WSC 23. What offices doth Christ excecute as our redeemer? A. Christ, as our redeemer, executeth the offices of a prophet, of a priest, and of a king, both in his estate of humiliation and exaltation.” 

That is to say: in order to redeem us, Christ our Redeemer undertook the work of a prophet, of a priest and of a king. Another way to think about this is that the Lord served three major roles as our redeemer. He served as prophet, priest and king. It’s like our mother is our cook, our teacher, our launderer, our seamstress and our counsellor. Our father is our pastor, our disciplinarian and our ATM. 

Christ, our Lord, is more than our Prophet, Priest and King. He is, for example, also our friend and our brother. But in the work of our redemption, He is particularly our Prophet, Priest and King. 

This is why the principal officers of the Old Testament, even prophets, priests and kings, were all anointed with oil. They were anointed with oil to signify that they were standing in the place of Messiah, Christ the Anointed One. They were anointed ones, representing the Anointed One. The Hebrew word Messiah means “Anointed One”. The Greek word Christos means the same thing. 

Christ served as our Prophet, Priest and King both in His estates of humiliation and exhortation. His humiliation speaks of the steps He undertook and experienced as He descended from the glory of the highest heaven to the depths of the grave for us. On the other hand, his exaltation speaks of the steps He took and will take from the time He rose from the dead to His ascension to heaven, to His second coming in glory.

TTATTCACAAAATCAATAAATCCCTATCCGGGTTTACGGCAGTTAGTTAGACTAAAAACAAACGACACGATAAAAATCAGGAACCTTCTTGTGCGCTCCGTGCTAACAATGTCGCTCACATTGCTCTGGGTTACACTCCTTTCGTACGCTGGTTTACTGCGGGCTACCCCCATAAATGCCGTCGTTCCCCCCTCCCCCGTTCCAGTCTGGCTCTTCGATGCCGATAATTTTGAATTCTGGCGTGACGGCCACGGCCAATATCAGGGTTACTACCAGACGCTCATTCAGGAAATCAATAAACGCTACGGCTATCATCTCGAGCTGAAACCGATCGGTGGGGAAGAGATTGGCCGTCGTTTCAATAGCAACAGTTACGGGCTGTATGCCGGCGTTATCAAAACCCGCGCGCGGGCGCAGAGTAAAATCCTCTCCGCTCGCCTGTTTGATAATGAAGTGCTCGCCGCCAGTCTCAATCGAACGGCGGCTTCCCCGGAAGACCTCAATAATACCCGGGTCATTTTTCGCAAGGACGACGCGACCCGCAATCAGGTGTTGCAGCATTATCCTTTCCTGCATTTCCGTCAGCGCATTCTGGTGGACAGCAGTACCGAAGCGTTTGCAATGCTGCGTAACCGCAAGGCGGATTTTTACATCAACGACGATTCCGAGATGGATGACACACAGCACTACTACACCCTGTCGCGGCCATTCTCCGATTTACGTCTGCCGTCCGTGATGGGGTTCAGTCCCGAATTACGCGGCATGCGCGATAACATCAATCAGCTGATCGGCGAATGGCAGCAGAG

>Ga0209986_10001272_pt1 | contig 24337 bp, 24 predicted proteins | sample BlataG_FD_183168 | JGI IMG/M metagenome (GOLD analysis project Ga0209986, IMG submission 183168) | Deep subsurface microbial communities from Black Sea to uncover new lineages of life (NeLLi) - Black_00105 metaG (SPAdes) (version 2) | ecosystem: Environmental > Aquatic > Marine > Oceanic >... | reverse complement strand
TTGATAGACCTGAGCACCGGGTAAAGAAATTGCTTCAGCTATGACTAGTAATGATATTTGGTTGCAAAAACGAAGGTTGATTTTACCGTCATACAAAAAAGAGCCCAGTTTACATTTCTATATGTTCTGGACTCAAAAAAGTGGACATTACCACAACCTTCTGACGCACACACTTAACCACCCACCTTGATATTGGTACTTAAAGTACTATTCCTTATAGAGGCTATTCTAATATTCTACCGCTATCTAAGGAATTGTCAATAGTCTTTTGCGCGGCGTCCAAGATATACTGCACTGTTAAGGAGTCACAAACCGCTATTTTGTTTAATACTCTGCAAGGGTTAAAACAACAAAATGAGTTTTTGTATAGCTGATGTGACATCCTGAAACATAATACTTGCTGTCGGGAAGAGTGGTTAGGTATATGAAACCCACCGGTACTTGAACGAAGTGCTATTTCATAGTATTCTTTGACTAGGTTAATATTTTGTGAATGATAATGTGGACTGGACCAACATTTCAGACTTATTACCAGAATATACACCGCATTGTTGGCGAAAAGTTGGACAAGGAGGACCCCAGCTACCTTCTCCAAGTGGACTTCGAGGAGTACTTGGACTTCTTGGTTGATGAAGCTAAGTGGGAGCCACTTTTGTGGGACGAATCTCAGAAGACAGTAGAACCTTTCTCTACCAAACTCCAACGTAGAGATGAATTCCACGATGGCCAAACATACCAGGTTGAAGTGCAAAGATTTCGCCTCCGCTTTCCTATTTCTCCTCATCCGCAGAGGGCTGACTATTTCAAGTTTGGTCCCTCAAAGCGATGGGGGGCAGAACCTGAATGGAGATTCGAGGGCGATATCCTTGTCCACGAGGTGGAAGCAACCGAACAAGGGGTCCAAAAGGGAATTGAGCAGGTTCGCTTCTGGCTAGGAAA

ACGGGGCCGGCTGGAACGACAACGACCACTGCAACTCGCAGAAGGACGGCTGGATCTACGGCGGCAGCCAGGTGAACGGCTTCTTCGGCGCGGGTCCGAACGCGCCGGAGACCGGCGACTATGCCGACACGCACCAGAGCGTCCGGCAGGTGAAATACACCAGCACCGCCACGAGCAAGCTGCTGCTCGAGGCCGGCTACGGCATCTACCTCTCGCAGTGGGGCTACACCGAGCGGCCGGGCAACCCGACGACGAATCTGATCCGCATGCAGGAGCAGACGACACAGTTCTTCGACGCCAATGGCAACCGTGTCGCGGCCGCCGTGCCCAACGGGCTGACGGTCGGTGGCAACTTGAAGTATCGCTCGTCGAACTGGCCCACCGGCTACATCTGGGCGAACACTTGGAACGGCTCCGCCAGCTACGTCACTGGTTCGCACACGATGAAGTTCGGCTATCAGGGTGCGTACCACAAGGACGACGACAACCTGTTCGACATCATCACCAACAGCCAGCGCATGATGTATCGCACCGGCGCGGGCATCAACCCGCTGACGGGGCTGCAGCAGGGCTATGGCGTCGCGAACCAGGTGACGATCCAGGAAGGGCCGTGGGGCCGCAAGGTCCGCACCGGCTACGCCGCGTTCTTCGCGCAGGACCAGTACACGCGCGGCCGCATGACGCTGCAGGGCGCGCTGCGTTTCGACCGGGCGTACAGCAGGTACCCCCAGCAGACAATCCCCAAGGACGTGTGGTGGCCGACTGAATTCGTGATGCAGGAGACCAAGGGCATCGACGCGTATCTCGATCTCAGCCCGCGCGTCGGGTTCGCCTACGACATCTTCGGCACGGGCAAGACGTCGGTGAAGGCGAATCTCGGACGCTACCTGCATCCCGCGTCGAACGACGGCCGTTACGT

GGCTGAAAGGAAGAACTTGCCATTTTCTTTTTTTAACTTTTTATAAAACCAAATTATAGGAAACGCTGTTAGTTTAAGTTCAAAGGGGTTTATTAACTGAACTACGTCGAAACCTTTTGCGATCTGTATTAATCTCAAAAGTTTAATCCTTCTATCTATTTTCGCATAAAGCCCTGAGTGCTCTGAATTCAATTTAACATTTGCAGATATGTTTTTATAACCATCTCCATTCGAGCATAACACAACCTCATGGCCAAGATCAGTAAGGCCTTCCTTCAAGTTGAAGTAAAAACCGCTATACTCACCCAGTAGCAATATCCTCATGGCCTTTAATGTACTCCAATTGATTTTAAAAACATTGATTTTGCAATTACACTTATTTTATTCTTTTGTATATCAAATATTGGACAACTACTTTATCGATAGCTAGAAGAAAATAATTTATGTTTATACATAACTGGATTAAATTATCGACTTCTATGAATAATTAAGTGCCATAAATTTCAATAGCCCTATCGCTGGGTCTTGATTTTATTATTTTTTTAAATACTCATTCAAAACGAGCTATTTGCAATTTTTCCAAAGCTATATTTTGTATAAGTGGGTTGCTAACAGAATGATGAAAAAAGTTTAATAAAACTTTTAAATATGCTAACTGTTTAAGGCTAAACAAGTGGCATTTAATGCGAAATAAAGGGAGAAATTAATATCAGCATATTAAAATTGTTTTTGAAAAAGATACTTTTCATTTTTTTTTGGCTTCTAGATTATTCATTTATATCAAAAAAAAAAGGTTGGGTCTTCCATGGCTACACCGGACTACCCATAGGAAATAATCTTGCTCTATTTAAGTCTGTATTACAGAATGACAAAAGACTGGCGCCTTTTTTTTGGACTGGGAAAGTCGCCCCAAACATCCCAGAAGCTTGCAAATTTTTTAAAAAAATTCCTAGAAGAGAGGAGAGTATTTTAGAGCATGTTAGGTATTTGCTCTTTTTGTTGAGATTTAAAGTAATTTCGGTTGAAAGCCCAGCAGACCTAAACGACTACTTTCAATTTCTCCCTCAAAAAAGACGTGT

We will talk more about these steps when we deal with the subjects some weeks down. But for now, we want to consider Christ’s office of a prophet. 

We will take our text from John chapter 1, particularly the first 18 verses.  

Let us learn a few things from this passage. 

  • First, we want to consider how we cannot know God unless He reveals Himself. 
  • Secondly, we want to consider how Christ is God’s revelation of Himself.  
  • Thirdly, we must see that Christ as our redeemer particularly reveals the will of God for our salvation.  
  • Fourthly, we must notice how Christ reveals God by His word and Spirit.  

1. We Cannot Know God Unless He Reveals Himself 

John says in verse 18, “No man hath seen God at any time.” What does he mean? Were there not instances in the Old Testament when men saw God? Did not Moses talk to God face to face (Num 12:8? Did not the prophet Isaiah see God seated on a throne (Isa 6:1ff)? 

Does John not know these instances? Of course, he does! Then why does he say that “no man hath seen God at any time”? To understand what he is saying, we must realise that it is impossible for man to see God. God is Spirit, and He is invisible. The apostle Paul calls Him “the invisible God” in Colossians 1:15. In 1 Timothy 1:17, he speaks of him as “the King eternal, immortal, invisible, the only wise God.” 

It is impossible for man to see God. What Moses and Isaiah saw would have been manifestations or theophanies of God. God says to Moses in Exodus 33:20, “Thou canst not see my face: for there shall no man see me, and live.” 

But aren’t angels also spirit beings and invisible? Well, they are invisible to human eyes today, but they are neither invisible to each other nor to glorified human souls. But God is invisible to man and, no doubt, even to angels!